There are many reasons why wireless networks are used. One reason is for a temporary backup to an existing broken cable network. Cable networks can leave many users disconnected from the network by one bad or broken cable. When this happens a wireless network may help to get these users connected until they can be reconnected through
or repaired cable. This also leads to the usage of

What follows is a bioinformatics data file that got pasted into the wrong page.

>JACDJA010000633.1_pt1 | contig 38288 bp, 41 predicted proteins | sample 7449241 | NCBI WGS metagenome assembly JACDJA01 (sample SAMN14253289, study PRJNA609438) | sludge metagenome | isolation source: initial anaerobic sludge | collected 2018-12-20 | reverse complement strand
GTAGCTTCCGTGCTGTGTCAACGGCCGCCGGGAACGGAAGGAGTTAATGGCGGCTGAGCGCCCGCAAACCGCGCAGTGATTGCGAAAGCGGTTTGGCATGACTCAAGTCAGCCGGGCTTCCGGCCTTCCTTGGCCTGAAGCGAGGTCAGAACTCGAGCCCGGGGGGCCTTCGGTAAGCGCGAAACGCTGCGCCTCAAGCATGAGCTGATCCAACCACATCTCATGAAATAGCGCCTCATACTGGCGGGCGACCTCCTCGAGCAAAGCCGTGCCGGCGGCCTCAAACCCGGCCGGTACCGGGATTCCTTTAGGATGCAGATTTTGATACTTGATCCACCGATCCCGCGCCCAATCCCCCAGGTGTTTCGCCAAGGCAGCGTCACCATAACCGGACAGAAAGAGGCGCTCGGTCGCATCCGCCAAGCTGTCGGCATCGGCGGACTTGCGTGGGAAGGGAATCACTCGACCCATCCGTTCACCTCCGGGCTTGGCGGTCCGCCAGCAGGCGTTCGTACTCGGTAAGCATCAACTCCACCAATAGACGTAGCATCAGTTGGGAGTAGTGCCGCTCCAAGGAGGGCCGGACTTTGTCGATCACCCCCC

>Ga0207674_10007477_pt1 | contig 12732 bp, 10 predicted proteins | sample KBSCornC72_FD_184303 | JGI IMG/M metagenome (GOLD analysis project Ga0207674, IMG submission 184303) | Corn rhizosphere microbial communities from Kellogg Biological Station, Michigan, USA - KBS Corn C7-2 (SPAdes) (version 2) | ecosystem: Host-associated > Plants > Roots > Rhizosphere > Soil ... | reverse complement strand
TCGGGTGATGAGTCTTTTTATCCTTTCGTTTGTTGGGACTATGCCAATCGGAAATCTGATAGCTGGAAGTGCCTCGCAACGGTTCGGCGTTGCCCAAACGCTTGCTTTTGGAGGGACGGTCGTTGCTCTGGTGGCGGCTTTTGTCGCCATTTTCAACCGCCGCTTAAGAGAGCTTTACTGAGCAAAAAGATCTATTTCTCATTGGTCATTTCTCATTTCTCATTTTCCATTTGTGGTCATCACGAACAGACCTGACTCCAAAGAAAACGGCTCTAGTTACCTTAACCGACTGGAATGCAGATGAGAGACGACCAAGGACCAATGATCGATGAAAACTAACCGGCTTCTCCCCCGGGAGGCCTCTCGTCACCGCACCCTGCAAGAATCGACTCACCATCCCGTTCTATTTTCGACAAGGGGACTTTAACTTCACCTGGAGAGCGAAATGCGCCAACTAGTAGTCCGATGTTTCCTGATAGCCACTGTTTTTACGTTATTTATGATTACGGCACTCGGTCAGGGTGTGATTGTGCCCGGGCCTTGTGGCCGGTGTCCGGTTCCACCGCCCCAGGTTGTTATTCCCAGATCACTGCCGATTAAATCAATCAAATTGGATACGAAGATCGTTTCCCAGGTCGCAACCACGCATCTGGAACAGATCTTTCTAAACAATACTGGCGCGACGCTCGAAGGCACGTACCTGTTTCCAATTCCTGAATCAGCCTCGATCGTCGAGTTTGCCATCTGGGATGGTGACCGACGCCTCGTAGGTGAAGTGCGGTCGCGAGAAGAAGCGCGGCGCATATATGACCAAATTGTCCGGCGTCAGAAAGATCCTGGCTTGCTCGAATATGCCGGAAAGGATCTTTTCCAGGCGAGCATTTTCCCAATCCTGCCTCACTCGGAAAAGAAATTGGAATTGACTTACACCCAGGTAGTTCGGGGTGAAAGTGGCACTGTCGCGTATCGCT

wireless networks being used as a backup. It would be much easier to connect the disconnected users to the network if they were already set up with the proper wireless networking software and hardware prior to the problem. Therefore, being used as a backup is very useful especially in buildings where the architecture makes it difficult to find and repair broken cables. Another reason wireless is needed is because there are some places where cables just can not reach. This may be the case in many businesses where cables can not be run across roads, long distances, or to mobile users. With a wireless network these are not obstacles. Wireless networks provide, which was just mentioned as a problem for cable networks, the option of portability. Cell phones, pagers and palm pilots are all items that could not be connected to networks, such as the Internet, if not for wireless networks. Another use of wireless is in areas where cables simply can not be ran or can not be ran without many complications. Historical buildings, for example, make cabling difficult or impossible due to the old architecture where cabling was not anticipated. Busy areas are another reason for wireless. Reception areas, for instance, may have many people in the area all the time so cabling may not be practical. Another need is for people who are on the move. Good examples of this would be doctors or nurses who are going in and out of rooms and taking a lot of information quickly. Palm pilots using infrared technology, which we will discuss later, makes it possible for a doctor to have information...
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